Over an 18-month period, agents at the Drug Enforcement Administration and law enforcement officers throughout Nebraska dismantled a methamphetamine trafficking ring tied to Mexico’s notorious Sinaloa drug cartel that shipped large amounts of the drug from California to Midwestern states.

What began in 2013 as an investigation into a mid-level drug dealer led to the arrest this week of at least 20 people along with the seizure of $35,000 and more than 12 lbs of methamphetamine. Authorities also found marijuana and illegal prescription drugs during their round-up.

While the seizure is far from the largest in U.S. history, both local law enforcement and the DEA hailed the effort as a major blow to the drug trafficking organization that operated throughout the Midwest and was responsible for crimes ranging from burglaries to murders.

"We totally dismantled the organization from the higher-ups in California to the criminal users in Omaha," Mike Sanders, the assistant special agent in charge at the DEA’s Omaha office told Fox News Latino. "Not only did it take out the major players but also the low level criminals committing crimes in the community."

Using a number of tactics – such as undercover officers, wire intercepts and controlled buys – law enforcement agents were able to build up a case against the traffickers and track the methamphetamine back to Sinaloa cartel associates operating in California. In September of 2014 investigators seized 5 lbs of methamphetamine transported from California to Omaha.

The Omaha bust highlights the continuing presence of Mexican drug trafficking organizations in the United States – and their expansion away from the border and major urban areas and into more rural regions.

Officials at the Drug Enforcement Administration said that the incursion of Mexican cartels and their proxy groups in the U.S. is nothing new. A Justice Department report from 2011 found that Mexican-based cartels were operating in more than 1,000 U.S. cities between 2009 and 2010 and have expanded from marijuana and cocaine trafficking to heroin and methamphetamine. Also, it noted they are taking part in human smuggling operations as well.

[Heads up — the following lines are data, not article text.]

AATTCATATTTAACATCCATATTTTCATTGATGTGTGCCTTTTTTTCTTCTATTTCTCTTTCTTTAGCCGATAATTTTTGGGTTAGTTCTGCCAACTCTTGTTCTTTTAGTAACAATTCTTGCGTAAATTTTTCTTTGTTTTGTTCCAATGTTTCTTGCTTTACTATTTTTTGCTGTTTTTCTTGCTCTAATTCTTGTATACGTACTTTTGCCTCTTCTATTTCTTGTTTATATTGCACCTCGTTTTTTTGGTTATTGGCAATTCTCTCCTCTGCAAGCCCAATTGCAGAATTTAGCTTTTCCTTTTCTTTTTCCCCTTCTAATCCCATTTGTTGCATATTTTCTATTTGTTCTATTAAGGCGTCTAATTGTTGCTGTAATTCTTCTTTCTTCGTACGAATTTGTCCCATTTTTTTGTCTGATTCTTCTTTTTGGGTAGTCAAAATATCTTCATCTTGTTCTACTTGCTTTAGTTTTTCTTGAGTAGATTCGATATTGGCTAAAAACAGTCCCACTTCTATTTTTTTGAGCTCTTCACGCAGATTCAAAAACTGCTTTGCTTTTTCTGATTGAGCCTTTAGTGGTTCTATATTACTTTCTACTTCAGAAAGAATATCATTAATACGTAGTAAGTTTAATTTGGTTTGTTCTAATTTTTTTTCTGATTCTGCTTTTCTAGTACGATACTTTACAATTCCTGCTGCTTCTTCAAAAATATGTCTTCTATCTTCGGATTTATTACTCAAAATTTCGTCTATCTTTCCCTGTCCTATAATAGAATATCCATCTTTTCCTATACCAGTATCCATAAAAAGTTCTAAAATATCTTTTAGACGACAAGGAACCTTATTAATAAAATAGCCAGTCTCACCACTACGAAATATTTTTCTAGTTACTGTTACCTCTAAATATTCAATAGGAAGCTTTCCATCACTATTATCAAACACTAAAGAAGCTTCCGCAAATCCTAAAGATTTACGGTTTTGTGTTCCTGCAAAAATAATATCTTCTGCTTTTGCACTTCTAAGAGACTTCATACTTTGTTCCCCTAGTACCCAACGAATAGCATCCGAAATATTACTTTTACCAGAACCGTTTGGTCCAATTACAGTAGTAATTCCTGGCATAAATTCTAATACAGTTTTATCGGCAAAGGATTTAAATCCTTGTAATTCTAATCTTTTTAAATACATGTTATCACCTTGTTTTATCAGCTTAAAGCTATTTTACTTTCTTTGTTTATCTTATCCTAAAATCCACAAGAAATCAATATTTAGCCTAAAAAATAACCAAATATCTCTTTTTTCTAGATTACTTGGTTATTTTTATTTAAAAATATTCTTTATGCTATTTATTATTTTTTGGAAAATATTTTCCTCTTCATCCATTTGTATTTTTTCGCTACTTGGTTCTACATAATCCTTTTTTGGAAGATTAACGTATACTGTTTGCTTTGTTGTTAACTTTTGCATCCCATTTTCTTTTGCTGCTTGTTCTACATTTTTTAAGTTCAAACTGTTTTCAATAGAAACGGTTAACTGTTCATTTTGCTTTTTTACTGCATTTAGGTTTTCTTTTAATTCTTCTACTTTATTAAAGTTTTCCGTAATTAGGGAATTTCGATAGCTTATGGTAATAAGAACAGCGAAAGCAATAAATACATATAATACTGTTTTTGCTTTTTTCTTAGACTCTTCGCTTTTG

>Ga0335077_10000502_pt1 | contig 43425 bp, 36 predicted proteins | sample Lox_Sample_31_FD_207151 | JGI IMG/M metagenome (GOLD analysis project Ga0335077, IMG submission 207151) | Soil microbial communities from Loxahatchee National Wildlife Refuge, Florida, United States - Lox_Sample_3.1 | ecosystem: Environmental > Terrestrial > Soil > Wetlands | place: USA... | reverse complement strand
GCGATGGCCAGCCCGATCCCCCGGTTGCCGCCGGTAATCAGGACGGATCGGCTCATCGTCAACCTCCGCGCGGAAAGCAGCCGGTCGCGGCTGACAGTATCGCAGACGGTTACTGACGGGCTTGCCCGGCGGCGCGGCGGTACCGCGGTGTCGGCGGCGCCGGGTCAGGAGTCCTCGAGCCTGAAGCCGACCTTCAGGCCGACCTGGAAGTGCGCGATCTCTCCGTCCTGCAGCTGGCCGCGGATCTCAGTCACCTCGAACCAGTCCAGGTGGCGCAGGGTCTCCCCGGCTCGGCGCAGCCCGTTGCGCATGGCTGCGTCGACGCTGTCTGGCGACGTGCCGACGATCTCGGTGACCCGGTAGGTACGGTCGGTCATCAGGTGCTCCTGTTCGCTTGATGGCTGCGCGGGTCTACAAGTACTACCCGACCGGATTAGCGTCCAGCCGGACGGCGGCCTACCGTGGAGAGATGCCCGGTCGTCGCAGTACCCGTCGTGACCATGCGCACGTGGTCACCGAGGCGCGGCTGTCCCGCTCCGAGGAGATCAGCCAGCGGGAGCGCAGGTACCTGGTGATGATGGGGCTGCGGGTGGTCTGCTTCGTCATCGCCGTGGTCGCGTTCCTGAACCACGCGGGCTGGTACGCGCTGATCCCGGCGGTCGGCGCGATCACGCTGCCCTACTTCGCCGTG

Mexico’s Sinaloa cartel, the country's largest and once headed by the now incarcerated Joaquín "El Chapo" Guzmán, operates in every region of the U.S., according to statistics compiled by the National Drug Intelligence Center.

"Just about every meth seizure we have here – in Nebraska, South Dakota and Iowa – in the past three years has had ties to the Mexican cartels," Sanders said.

Sanders added that the Mexican cartels involved in the methamphetamine trade have been able to corner the drug’s market in the U.S. because they have been able to make a purer but less expensive form of meth in larger quantities.

To do this, the Sinaloa cartel and other groups have hired professional chemists to work in so-called "superlabs" south the of the U.S. border that produce of a form of methamphetamine that sometimes has a purity level higher than 90 percent.

"A few years ago with meth made here in the U.S. it would be brown and just look dirty," Sanders said. "The cartels, however, make it so pure and so good that the meth is clear. It looks like ice."

Along with a growing taste for Mexican meth throughout the Midwest – and in other rural states like Oregon and Washington State – the cartels have moved into these areas in part because of the stepped-up enforcement along the U.S.-Mexico border and better policing of drug trafficking in major urban areas like Atlanta, Los Angeles and New York.

"The main reason for moving to these areas is that the police in cities and along the border have become much more sophisticated in fighting the cartels," George W. Grayson, an expert on Mexico’s drug war and a politics professor at the College of William and Mary told FNL. "When you don’t deal with that type of crime day in and day out you’re not going to have the expertise in combating the cartels."

The DEA and law enforcement in Nebraska said that while this bust will certainly not stop the flow of methamphetamine into the Midwest, it will disrupt the trade into Omaha and the arrests will hopefully help cut back on the crimes like thefts and assaults committed by drug dealers and users.

"It’s a significant amount of meth seized anywhere in the United States," Sanders added.